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Re: Status codes / IR vs. NIR -- 303 vs. 200

From: Bradley Allen <bradley.p.allen@gmail.com>
Date: Wed, 10 Nov 2010 15:02:05 -0800
Message-ID: <AANLkTimn2u6tzzRkaq+c=ZBpQ9BfMeTzdFvTZw4TtoqT@mail.gmail.com>
To: nathan@webr3.org
Cc: Linked Data community <public-lod@w3.org>
I'm not making a distinction between HTML and RDF/XML files in this
discussion, as either can be containers of RDF statements about
resources. If I want to use REST as a way to update statements about
an NIR named with a fragment URI using whatever serialization, since I
can only update slash URIs then there is some machinery or pattern in
place that allows you to determine what slash URI to use to update the
statements. What I'm looking for what you do to make that
unproblematic.

Bradley P. Allen
http://bradleypallen.org



On Wed, Nov 10, 2010 at 2:00 PM, Nathan <nathan@webr3.org> wrote:
> Please tell me that you're not trying to infer that using the HyperText
> Transfer Protocol to update an HTML document which describes the staff in a
> staff-of-three company, similar to the following, is RESTful:
>
>  http://example.org/staff#mary
>  http://example.org/staff#bob
>  http://example.org/staff#bill
>  == PUT http://example.org/staff
>
> But updating an RDF document, for the same company, containing the same
> descriptions, of the same three people, identified by the same three URIs,
> is somehow un-RESTful:
>
>  http://example.org/staff#mary
>  http://example.org/staff#bob
>  http://example.org/staff#bill
>  == PUT http://example.org/staff
>
> Or are you saying that updating a description of one person, (supposedly)
> identified by the URI http://example.org/people/sue, is RESTful:
>
>  PUT http://example.org/people/sue
>
> but updating a description of one person, identified by the URI
> http://example.org/people/sue#me, is un-RESTful:
>
>  PUT http://example.org/people/sue
>
> ps: I use fragments, and update descriptions RESTfully, never ever had a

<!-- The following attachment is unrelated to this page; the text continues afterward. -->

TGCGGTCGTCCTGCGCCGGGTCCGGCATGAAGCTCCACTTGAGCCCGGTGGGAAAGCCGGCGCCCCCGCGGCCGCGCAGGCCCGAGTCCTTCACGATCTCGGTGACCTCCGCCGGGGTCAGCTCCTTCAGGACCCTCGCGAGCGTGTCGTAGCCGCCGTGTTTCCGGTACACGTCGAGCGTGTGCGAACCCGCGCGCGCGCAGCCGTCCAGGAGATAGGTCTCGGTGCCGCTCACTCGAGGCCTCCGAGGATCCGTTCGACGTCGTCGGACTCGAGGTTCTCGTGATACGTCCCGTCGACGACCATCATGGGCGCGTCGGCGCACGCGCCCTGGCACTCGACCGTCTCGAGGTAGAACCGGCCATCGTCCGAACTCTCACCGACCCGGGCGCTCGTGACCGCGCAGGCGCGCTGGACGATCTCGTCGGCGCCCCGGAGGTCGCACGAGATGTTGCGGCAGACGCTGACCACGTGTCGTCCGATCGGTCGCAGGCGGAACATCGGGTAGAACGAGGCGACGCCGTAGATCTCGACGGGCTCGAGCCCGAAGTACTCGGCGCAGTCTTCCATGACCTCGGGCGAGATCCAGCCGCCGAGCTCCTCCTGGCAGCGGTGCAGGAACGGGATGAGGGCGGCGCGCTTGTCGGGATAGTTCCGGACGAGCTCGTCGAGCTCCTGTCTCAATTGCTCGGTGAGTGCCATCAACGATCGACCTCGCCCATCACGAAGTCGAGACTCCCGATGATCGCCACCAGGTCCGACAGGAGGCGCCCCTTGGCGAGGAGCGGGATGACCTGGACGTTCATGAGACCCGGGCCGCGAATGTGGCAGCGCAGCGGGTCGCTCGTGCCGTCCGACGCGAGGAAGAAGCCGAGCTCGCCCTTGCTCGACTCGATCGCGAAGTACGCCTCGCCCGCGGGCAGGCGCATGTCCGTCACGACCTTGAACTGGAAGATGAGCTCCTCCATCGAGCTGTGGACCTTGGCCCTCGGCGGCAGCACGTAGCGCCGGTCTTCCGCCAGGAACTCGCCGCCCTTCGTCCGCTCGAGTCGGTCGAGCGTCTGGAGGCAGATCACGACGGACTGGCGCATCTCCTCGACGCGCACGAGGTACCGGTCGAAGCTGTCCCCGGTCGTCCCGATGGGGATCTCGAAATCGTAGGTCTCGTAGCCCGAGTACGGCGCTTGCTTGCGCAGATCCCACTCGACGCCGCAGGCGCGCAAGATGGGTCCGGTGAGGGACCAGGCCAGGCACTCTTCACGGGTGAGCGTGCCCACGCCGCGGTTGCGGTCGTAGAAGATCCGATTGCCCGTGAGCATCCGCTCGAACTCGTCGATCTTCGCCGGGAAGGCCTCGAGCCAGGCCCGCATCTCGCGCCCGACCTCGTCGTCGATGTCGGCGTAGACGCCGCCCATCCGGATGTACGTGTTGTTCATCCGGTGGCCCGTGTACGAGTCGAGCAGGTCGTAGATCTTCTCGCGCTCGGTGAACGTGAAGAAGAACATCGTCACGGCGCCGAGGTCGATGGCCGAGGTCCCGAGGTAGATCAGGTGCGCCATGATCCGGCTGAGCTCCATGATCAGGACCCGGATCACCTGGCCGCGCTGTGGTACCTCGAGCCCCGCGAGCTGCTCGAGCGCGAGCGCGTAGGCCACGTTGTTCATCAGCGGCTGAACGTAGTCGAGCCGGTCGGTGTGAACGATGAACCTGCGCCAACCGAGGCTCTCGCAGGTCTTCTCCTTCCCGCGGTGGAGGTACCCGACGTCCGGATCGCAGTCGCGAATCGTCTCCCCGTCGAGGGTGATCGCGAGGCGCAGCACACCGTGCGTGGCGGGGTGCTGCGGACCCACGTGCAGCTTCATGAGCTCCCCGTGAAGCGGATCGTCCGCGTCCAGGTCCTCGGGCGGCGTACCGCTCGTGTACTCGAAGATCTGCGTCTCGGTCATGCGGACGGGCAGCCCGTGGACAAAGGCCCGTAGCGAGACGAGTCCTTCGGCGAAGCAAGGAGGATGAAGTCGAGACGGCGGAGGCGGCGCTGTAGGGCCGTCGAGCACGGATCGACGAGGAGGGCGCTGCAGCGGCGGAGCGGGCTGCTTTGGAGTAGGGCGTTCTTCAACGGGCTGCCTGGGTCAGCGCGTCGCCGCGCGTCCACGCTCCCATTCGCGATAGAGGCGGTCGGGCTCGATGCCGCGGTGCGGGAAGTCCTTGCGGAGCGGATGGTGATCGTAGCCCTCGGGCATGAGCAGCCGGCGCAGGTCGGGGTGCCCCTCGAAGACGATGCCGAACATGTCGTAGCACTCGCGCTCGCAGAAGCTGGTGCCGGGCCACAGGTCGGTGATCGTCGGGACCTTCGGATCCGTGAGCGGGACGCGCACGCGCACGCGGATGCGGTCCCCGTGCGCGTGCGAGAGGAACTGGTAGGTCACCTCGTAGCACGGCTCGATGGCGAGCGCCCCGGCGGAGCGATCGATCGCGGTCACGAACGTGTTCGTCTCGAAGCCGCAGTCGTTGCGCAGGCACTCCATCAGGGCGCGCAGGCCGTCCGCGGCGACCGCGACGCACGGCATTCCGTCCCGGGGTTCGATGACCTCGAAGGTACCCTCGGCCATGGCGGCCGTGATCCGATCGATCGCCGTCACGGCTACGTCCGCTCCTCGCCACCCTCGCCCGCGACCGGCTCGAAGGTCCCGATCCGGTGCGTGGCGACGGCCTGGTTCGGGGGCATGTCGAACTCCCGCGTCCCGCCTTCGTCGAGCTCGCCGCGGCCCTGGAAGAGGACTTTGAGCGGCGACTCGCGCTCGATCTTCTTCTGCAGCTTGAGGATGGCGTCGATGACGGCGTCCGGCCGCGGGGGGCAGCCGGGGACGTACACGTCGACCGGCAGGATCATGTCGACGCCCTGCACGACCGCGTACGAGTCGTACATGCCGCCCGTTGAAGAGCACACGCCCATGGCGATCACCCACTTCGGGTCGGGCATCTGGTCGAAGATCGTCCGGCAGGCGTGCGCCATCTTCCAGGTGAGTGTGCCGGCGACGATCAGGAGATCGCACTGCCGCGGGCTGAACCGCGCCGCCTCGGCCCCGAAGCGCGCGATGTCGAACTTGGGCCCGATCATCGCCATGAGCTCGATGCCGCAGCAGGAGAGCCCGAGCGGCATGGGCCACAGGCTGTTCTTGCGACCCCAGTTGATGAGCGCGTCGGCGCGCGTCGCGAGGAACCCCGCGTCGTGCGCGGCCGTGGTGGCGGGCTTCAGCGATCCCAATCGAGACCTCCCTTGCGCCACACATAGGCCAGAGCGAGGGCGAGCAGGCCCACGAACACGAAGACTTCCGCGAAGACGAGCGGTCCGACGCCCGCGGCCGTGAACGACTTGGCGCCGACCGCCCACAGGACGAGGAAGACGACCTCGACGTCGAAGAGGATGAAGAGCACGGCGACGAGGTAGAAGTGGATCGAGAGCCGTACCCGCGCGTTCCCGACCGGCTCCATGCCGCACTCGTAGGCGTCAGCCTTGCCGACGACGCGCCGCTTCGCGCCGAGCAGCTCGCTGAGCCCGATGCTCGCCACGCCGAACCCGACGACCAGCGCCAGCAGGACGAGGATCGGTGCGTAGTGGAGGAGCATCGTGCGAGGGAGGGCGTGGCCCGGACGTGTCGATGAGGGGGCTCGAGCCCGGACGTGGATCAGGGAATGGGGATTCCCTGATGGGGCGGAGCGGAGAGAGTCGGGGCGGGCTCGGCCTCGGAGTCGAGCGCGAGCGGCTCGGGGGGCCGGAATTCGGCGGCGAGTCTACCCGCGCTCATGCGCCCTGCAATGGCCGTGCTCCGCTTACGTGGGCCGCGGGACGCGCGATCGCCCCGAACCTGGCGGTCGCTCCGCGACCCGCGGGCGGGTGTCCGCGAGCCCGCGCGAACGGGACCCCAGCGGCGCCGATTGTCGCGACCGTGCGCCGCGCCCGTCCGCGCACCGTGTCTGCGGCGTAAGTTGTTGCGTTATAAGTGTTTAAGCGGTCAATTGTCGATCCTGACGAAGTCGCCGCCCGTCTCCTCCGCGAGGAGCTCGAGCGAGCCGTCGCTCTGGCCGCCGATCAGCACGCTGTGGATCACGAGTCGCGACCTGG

> problem yet.
>
> Regards,
>
> Nathan
>
> Bradley Allen wrote:
>>
>> The assumption then would be that each representation would in the
>> limit have a corresponding fragment URI. Correct?
>>
>> Bradley P. Allen
>> http://bradleypallen.org
>>
>>
>>
>> On Wed, Nov 10, 2010 at 1:09 PM, Nathan <nathan@webr3.org> wrote:
>>>
>>> exactly the same way, you GET,PUT,POST,PATCH,DELETE descriptions..
>>>
>>>  PUT /resource1
>>>
>>> unless of course you mean, if I have 100,000 concepts described by a
>>> single
>>> representation, how do I update it RESTfully, in which case the answer is
>>> clearly, don't put 100,000 concepts in a single representation.
>>>
>>> as in, do things exactly the same way you do now, whatever works for you
>>> -
>>> using a fragment has no bearing on anything REST-related, unless as I
>>> say,
>>> you decide it's a good idea to drop a full db/store in to one
>>> representation
>>> (which I'd suggest isn't a good idea!)
>>>
>>> ps: PATCH isn't the best idea unless you've got some good skolemization
>>>
>>> Best,
>>>
>>> Nathan
>>>
>>> Bradley Allen wrote:
>>>>
>>>> Nathan- I guess I'm not being clear about my problem. How do you get a
>>>> REST API to work with fragment URIs? - BPA
>>>>
>>>> Bradley P. Allen
>>>> http://bradleypallen.org
>>>>
>>>>
>>>>
>>>> On Wed, Nov 10, 2010 at 12:33 PM, Nathan <nathan@webr3.org> wrote:
>>>>>
>>>>> Bradley Allen wrote:
>>>>>>
>>>>>> Nathan- I think you are overly discounting scalability problems with
>>>>>> fragment URIs.
>>>>>>
>>>>>> Most of the use cases I am dealing with in moving linked data into
>>>>>> production at Elsevier entail SKOS concept schemes with concepts
>>>>>> numbering in the 100,000's to millions, which will be constantly under
>>>>>> curation, preferably using REST APIs that allow POSTs and PUTs to
>>>>>> create and update individual concepts.
>>>>>>
>>>>>> Can you articulate a reasonable way in which that can be accomplished
>>>>>> using fragment URIs? - regards, BPA
>>>>>
>>>>> /resource1
>>>>> /resource2
>>>>> /resource3
>>>>>
>>>>> /resource1#1
>>>>> /resource2#2
>>>>> /resource3#3
>>>>>
>>>>> with the additional benefit that you can do
>>>>>
>>>>> /resourcea#1
>>>>> /resourcea#2
>>>>> /resourceb#1
>>>>> /resourceb#2
>>>>>
>>>>> as in, exactly the same way, but with *more* options.
>>>>>
>>>>>
>>>>
>>>
>>
>>
>
>
Received on Wednesday, 10 November 2010 23:02:38 UTC

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